Core witness-handling skills will be tested in new affordable advocacy training.
The quality of advocacy ensures that the justice system functions correctly and is central to the rule of law. And the quality of legal representation in our courts makes this jurisdiction the most respected in the world.
The Law Society wholeheartedly supports the principle that advocates of the highest quality must be available for defendants. We are therefore committed to helping our members maintain and develop their skills, demonstrating continuing competence, ensuring that standards of advocacy are upheld.
The vast majority of solicitor higher-courts advocates have been practising in the magistrates’ and higher courts for some years and have significant skills and experience. Solicitors provide vital support and continuity at a time of stress for clients, and have a first-hand understanding of an individual’s previous history and any ongoing matters.
Solicitor-advocates continue to do incredibly important work to a very high standard in the face of cuts to funding and court closures – yet questions are raised over their competence. Our members are not given proper credit.
I have said before that I want to make certain that the Law Society uses its resources to support solicitors in order that they can maintain their deserved reputation for providing high-quality publicly funded defence advocacy and are recognised and distinguished from other advocates.
We want to ensure solicitors have a competitive advantage and are supportive of a consistent level of high-quality advocacy. We therefore consulted our members in order to obtain their views on the advocacy training currently available to them. They told us that it is very difficult to find affordable, high-quality interactive advocacy training. The increased overheads and small groups necessary for such participatory training mean that many commercial providers are not interested in getting involved.
For that reason, we have collaborated with City Law School and the Youth Justice Legal Centre to develop structured training courses tailored for our members who practise in the criminal courts.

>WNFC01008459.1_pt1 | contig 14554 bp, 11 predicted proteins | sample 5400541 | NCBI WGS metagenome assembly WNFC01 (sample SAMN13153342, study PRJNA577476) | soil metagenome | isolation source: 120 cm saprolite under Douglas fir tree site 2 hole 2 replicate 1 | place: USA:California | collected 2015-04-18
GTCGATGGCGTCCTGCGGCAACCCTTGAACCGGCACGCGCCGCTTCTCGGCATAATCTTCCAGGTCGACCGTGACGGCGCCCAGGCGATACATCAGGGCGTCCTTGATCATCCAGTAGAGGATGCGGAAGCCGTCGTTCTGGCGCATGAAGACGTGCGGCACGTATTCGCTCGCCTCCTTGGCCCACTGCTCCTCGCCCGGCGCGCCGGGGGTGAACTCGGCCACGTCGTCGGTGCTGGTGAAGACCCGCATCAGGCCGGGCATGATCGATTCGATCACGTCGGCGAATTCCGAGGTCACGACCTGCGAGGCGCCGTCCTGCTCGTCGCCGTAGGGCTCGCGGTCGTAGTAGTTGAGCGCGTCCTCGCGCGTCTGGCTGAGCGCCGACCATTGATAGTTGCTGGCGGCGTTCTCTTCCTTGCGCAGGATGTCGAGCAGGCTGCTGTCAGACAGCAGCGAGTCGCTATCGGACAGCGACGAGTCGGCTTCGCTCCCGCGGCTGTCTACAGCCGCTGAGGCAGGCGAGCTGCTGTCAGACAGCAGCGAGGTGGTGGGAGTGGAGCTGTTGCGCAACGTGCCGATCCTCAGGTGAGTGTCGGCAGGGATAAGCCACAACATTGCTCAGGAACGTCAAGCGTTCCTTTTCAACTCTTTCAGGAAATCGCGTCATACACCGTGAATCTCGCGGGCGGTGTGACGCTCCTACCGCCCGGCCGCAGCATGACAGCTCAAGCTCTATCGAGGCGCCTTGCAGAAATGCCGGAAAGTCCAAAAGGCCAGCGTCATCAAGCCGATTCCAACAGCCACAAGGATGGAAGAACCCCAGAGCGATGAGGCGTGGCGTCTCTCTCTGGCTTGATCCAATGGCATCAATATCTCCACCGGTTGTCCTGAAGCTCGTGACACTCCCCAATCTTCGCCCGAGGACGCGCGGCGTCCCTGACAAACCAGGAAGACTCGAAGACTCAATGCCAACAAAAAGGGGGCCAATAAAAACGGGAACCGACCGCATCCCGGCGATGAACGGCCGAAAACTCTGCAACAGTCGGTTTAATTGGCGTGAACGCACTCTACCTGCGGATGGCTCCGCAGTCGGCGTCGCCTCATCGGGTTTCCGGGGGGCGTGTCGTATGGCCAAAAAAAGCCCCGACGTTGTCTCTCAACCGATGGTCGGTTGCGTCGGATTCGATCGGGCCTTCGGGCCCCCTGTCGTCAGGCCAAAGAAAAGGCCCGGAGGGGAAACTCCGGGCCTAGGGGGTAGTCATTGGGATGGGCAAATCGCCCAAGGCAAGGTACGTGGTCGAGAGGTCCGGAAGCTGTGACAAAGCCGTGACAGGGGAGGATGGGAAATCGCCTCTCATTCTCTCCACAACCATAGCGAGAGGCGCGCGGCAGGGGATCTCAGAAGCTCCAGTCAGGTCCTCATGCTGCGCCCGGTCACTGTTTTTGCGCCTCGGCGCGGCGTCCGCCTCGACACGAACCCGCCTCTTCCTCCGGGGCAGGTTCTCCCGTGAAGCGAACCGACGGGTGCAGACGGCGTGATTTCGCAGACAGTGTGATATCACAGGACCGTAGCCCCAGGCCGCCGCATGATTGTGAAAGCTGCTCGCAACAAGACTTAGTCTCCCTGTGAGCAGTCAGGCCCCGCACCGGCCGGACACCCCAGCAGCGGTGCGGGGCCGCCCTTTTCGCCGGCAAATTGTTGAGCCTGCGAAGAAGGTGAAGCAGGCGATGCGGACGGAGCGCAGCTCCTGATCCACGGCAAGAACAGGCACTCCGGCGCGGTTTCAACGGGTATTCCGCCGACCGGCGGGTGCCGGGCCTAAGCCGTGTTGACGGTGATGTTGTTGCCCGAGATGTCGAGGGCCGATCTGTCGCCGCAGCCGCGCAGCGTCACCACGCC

Feedback from practitioners highlighted three areas where more training would be helpful: at the point of qualification, when transitioning to work in the higher courts, and also in relation to specialist areas such as youth advocacy.
We have therefore developed two courses with City Law School and one with the Youth Justice Legal Centre, which is part of the well-known children’s charity Just for Kids Law.
The Essential Criminal Advocacy training course will be run in the context of a trial in the magistrates’ court and will include witness handling and cross-examination exercises. As requested by practitioners, the one-day course will utilise the Hampel method to enable participants to practise their skills. The course will cost £395 and will initially be available from February in London and Manchester, but we will respond to demand and add new locations where necessary.
The Advanced Criminal Advocacy training course is aimed at experienced, senior practitioners, and will be run in the context of a Crown court trial, with delegates being tested on their core witness handling skills in a context that demands a highly technical application of those skills. The price and locations are the same for the Essential Criminal Advocacy course, and participant numbers will be restricted to ensure a high-quality training experience.
The Youth Justice Advocacy course will provide essential training for all solicitors who will be appearing in the youth court. This is an increasingly well-recognised area of specialism and this course will highlight the differences in knowledge and skills needed for the youth court.
Finally, the Law Society will also be offering the advocacy and vulnerable training developed by a pan-professional working group of practitioners led by Judge Rook.
Robert Bourns is Law Society president